The comedian and Bernie Sanders backer Sarah Silverman made headlines last night when she took the stage at the Democratic National Convention and said, “to the Bernie or Bust people, you’re being ridiculous.” She then called for “unity.”
The dramatic question on everyone’s mind as the DNC geared up was whether there would be “unity” amongst the Sanders and Clinton supporters. The fear is that if the party is not “unified” it will be unable to take down the fascist menace of Herr Trump. The data suggest that the fear is probably way overblown, but hey, at this point conventions are specifically designed to project “Unity.” Anyone who dares deviate from the script is chastised by the Professional Politico-Media class.
But exercising your political voice in a political convention is not “being ridiculous,” it’s democracy. The only way to get what you want in a democracy is to find ways to exercise political leverage in whatever small way you can. Threatening to disrupt a PR event and withhold support for the winning nominee are some of the (few) ways regular people can exercise any leverage over giant national parties.
Back in the day, political conventions must’ve been pretty awesome. They were where party delegates from every state got together to choose a presidential nominee. There was a whole lot of shouting, backdoor negotiating, leverage-exercising, protesting, and disrupting. But sometime around the ‘60s and ‘70s, conventions morphed into carefully managed TV events. They’re essentially really expensive four-day long infomercials for The Party.
The weird thing is that many people seem to prefer it this way.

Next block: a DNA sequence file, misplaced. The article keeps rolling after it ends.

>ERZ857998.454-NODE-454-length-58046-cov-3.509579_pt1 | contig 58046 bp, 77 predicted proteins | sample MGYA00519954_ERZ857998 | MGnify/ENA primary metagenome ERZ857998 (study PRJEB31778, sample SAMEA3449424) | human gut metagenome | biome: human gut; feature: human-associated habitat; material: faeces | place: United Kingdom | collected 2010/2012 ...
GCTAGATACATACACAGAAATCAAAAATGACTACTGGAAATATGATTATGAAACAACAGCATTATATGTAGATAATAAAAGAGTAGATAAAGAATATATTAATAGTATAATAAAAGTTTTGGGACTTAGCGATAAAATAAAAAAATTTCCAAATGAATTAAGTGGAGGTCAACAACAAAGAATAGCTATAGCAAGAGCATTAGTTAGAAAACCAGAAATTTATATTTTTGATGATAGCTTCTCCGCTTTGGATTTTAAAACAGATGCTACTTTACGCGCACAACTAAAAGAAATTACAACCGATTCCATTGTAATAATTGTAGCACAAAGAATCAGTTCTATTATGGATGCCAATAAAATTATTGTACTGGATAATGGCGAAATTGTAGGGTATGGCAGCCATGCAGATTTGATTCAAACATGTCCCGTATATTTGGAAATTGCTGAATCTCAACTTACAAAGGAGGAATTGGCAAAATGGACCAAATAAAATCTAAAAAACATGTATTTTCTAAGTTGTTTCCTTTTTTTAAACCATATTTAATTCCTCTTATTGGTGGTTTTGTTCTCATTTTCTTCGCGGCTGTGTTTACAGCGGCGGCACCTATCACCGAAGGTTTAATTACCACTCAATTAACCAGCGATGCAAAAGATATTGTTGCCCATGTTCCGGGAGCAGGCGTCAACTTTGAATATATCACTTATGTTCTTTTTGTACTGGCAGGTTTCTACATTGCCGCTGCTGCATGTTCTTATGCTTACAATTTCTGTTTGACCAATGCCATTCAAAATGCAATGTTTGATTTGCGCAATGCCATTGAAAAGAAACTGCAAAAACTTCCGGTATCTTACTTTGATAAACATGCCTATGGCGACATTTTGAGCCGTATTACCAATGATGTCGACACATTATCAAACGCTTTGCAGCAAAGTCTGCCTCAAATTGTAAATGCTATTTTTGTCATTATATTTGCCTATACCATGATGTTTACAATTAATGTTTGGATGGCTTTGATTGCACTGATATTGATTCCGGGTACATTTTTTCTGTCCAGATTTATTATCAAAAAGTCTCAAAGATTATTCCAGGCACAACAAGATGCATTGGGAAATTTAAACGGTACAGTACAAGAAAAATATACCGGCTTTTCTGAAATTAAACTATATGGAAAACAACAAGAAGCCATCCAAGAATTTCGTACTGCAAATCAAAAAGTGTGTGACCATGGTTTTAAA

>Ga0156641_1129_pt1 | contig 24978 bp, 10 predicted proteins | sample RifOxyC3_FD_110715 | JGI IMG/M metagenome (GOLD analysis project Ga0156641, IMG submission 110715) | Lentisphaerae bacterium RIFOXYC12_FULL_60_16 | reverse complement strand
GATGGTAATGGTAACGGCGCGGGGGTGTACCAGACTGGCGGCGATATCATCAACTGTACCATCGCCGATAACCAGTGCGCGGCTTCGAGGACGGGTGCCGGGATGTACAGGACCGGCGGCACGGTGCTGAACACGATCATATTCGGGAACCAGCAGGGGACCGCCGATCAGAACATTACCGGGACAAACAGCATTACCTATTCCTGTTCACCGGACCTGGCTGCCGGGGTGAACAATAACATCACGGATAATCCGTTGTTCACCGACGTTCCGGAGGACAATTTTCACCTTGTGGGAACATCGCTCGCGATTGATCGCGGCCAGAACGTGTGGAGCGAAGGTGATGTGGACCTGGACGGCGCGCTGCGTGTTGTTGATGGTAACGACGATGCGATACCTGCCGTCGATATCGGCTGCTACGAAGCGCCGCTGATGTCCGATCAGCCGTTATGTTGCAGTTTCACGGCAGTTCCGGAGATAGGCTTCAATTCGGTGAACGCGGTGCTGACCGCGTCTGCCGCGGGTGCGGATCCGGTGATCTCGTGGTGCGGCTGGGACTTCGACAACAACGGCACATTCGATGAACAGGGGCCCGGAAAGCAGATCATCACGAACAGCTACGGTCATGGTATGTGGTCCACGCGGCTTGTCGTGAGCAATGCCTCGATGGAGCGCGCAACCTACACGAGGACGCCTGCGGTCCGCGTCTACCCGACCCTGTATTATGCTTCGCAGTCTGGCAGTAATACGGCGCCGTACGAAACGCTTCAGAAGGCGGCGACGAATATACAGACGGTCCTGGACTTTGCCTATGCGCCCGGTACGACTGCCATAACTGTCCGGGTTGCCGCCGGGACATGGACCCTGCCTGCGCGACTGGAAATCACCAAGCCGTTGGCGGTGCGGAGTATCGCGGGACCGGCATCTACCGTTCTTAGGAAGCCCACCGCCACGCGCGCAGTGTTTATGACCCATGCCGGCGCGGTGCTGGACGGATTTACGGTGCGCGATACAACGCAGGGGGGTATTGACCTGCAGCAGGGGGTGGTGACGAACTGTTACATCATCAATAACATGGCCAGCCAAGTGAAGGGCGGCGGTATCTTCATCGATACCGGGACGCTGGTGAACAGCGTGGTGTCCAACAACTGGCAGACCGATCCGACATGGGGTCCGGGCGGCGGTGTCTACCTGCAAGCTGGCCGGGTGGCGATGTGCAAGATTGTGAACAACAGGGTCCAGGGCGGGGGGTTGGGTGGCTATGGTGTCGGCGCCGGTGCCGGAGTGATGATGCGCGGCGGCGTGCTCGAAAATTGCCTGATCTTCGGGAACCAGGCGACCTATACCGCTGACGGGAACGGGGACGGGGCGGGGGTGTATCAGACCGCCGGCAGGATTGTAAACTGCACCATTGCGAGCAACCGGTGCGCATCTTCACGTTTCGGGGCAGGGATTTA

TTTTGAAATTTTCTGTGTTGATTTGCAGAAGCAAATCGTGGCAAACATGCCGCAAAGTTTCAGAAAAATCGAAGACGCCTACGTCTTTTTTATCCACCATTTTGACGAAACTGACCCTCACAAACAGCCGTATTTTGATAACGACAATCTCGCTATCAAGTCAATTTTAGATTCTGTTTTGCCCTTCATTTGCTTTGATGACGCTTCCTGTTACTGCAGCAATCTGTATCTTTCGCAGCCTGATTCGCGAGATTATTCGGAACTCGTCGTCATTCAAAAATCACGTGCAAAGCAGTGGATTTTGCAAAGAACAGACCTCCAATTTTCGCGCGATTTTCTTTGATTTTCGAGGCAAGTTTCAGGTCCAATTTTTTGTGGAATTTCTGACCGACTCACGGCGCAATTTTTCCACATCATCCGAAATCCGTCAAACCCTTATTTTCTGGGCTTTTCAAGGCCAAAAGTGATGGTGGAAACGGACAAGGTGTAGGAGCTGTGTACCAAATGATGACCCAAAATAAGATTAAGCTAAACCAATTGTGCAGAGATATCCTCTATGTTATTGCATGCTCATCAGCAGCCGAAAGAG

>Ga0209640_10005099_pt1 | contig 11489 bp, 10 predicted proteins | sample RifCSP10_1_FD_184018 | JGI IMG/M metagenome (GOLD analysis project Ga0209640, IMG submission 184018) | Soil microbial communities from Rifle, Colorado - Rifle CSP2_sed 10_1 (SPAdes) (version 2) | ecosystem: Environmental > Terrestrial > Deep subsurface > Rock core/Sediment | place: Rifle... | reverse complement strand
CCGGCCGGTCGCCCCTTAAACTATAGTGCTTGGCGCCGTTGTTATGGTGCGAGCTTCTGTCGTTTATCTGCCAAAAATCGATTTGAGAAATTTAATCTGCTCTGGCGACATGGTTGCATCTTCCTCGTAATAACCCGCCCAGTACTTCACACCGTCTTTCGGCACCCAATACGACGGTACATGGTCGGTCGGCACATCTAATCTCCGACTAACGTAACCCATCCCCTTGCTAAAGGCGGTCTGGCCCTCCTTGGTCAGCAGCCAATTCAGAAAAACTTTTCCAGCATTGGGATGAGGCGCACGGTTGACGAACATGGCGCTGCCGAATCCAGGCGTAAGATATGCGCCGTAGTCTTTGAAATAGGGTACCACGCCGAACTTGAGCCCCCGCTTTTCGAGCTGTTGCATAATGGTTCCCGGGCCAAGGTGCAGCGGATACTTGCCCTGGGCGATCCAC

That was the overwhelming feeling here at the Democratic National Convention. Even the slightest disruption from pro-Bernie delegates, or activists opposed to the Trans-Pacific Partnership trade deal, or whomever was met with almost universal condemnation from the professional media class.
*shakes head* https://t.co/SGLXAq16x3
— Jamelle Bouie (@jbouie) July 25, 2016
For some reason, these Political Journalists want to do the work of the party, and enforce a strong showing of “unity.” It’s a strange thing, but it shows how much contempt many in the media have for people who earnestly engage in the political process.
Political conventions are one of the few times when basically everyone involved in politics is in the same room. Politicians, professional strategists, donors, activists, journalists, and voters are all in there together. To expect all of them to be docile and just passively accept whatever is being paraded in front of them is weird. People who boo or show discontent at a convention are not being “juvenile”—they’re being engaged citizens.
The authoritarian instinct runs deep. Any criticism of leaders makes people uncomfortable. But a few boos at a convention are not going to elect Comandante Trump in November. We should welcome dissent, discord, and the exercise of democracy.
We often bemoan how disengaged and depoliticized the American population has become. The best way to get people engaged is by celebrating their rights to vent their political passions, not treat them like petulant children.
Nando Vila is Vice President of Programming at Fusion and a correspondent for America with Jorge Ramos.